Industry-first software supply chain security framework launched

Security leaders have launched the Open Software Supply Chain Attack Reference (OSC&R), to help organisations gain better understanding of evolving supply chain threats and how to mitigate them

With the entire software supply chain being increasingly targeted by threat actors, there emerged the need for a MITRE ATT&CK-like security framework that would allow experts to better understand and measure risk — a process that until now could only be based on intuition and experience.

OSC&R is designed to provide a common language and structure for understanding and analysing the tactics, techniques, and procedures (TTPs) used by adversaries to compromise the security of software supply chains.

The founding consortium of cybersecurity leaders behind OSC&R include:

The matrix, which is set to be updated as cyber attacks continue to evolve, is now prepared to be used by security teams to evaluate existing defences and define which threats need to be prioritised.

Additionally, security teams will be able to better understand how existing coverage addresses those threats, and learn how to help track behaviours of attacker groups.

It will also assist red-teaming activities by helping set the scope required for a penetration test or a red team exercise, serving as a scorecard both during and after the test.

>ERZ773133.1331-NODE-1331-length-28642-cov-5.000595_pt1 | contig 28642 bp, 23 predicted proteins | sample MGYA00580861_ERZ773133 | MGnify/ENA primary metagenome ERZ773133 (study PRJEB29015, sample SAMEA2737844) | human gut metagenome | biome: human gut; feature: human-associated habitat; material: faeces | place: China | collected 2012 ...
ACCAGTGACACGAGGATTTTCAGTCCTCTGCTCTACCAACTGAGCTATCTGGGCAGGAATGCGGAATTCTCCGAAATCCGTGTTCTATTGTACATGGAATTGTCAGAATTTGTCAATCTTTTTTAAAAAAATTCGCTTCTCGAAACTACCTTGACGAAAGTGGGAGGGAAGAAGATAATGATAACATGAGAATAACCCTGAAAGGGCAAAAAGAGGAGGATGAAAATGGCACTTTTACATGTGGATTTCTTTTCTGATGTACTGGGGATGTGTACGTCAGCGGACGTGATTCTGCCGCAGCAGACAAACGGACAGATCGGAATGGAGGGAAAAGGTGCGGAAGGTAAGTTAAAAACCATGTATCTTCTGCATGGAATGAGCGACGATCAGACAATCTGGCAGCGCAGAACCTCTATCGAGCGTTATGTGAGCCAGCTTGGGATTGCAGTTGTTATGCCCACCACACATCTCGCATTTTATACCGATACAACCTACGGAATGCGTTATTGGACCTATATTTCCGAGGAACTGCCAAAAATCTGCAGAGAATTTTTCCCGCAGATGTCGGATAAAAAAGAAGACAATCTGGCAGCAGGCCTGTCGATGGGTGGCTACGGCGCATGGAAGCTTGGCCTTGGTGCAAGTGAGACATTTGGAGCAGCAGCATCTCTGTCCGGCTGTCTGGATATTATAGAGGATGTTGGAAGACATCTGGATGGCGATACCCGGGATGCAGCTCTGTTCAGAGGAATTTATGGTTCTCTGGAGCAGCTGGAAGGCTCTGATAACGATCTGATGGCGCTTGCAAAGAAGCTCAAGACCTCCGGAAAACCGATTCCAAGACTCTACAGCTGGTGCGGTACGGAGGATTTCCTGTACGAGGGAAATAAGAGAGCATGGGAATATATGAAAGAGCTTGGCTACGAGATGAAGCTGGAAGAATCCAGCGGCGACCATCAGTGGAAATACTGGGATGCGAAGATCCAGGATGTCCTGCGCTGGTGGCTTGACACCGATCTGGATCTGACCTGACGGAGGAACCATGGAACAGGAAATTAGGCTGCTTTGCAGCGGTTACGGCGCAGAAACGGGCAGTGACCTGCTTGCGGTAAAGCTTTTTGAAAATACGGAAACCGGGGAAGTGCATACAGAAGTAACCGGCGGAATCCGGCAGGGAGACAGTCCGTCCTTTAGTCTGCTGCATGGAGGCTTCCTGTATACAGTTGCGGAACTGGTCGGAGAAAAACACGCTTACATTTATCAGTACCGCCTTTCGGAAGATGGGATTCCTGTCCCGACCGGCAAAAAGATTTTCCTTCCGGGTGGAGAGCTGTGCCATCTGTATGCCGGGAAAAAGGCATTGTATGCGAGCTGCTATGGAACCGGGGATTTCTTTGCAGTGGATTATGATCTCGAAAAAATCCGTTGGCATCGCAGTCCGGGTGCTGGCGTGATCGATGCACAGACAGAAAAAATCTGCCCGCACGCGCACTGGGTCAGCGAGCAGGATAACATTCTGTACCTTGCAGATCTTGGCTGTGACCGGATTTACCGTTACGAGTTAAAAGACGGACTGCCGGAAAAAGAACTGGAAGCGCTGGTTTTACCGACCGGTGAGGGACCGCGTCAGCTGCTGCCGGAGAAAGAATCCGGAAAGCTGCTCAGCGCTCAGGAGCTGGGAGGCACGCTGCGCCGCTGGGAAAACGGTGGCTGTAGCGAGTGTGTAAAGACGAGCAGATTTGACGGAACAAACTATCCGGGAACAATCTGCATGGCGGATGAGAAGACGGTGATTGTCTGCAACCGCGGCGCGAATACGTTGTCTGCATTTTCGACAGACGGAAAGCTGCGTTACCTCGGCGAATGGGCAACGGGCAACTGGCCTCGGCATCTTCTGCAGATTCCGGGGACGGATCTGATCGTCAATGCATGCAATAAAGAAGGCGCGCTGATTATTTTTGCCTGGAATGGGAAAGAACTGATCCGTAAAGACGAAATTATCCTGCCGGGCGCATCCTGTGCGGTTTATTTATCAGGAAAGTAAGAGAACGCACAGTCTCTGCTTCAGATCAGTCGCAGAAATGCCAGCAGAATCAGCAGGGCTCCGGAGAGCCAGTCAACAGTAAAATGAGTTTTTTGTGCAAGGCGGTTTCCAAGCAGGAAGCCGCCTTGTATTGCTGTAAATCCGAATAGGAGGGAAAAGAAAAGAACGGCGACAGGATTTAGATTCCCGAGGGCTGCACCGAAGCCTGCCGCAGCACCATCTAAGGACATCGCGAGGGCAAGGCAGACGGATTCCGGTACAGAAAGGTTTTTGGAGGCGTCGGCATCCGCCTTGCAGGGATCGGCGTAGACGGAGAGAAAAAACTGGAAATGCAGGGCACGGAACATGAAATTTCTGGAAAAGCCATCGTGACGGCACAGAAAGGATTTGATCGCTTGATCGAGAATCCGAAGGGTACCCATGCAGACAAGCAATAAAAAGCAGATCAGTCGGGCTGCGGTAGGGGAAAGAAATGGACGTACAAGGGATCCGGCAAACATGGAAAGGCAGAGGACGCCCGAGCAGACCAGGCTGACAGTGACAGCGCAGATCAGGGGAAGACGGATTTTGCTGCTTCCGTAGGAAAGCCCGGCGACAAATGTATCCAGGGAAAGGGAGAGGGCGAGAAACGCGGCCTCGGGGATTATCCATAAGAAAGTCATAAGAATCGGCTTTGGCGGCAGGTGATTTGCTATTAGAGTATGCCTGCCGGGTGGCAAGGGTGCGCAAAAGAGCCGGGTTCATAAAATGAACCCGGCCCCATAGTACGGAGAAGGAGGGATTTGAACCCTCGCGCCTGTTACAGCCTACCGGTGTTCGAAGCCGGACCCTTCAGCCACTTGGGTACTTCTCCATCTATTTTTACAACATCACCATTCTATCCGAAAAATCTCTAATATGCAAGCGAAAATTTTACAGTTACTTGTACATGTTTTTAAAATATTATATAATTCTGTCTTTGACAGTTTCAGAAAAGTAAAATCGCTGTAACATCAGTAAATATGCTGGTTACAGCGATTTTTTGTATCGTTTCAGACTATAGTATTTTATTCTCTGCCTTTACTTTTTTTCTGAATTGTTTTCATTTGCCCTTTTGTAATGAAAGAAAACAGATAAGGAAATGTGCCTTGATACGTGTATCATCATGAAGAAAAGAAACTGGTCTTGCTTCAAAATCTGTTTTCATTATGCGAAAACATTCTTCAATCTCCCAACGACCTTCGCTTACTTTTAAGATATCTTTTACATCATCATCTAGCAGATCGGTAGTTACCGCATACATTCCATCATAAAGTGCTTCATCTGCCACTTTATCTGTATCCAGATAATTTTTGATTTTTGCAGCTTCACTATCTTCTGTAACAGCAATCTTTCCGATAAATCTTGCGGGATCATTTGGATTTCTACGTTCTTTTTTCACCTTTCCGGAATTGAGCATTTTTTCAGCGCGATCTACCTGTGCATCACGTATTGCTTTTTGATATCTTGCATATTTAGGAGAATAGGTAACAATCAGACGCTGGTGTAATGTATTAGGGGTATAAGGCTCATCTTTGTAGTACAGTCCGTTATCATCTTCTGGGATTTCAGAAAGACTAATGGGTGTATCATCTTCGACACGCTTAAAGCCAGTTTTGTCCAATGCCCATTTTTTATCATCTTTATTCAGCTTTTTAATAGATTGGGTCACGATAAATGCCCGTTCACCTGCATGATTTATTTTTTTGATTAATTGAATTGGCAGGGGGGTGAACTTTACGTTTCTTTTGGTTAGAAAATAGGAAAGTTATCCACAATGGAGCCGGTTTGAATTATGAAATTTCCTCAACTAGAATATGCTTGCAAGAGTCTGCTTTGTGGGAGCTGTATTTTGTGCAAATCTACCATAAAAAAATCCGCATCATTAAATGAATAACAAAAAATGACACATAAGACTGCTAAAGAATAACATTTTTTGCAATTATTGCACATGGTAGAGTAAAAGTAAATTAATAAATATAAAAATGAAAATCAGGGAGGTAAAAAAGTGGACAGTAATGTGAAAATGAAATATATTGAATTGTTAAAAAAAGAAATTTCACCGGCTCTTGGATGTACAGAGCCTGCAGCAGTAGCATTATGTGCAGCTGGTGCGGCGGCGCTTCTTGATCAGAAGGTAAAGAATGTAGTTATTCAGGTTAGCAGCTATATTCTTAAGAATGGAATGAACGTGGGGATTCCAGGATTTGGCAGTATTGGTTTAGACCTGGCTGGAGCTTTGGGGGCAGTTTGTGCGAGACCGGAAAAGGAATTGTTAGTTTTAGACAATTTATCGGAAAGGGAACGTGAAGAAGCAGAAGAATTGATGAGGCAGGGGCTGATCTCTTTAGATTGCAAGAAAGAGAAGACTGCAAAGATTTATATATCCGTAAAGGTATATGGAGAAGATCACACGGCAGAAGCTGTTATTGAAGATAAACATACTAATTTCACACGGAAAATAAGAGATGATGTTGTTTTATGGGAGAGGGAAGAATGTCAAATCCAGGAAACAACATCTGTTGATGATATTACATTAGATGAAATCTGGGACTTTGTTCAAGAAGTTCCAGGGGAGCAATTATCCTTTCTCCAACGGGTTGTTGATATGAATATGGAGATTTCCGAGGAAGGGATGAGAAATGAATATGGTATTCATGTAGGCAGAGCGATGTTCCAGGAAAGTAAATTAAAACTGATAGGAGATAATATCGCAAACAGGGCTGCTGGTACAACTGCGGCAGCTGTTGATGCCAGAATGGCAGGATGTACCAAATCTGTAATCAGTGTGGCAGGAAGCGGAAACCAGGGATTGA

“Trying to talk about supply chain security without a common understanding of what constitutes the software supply chain isn’t productive,” said Neatsun Ziv, co-founder and CEO of OX Security.

“Without an agreed-upon definition of the software supply chain, security strategies are often siloed.”

Hiroki Suezawa, senior security engineer at Gitlab, commented: “OSC&R helps security teams build their security strategy with confidence.

“We wanted to give the security community a single point of reference to proactively assess their own strategies for securing their software supply chains and to compare solutions.”

Naor Penso, head of product security at FICO, added: “I believe the OSC&R framework will help organisations reduce their attack surface.

“I am proud to take part in a project that can have such a major impact on the future security landscape, and to share our knowledge and expertise.”

The new OSC&R framework can now be found online, here.


Considering security risks from third parties in the supply chainDiscussing how organisations can mitigate security risks brought by third parties in the supply chain.

What the retail sector can learn from supply chain disruptionConsidering what retailers can learn from supply chain disruption.

Avatar photo

Aaron Hurst

Aaron Hurst is Information Age's senior reporter, providing news and features around the hottest trends across the tech industry.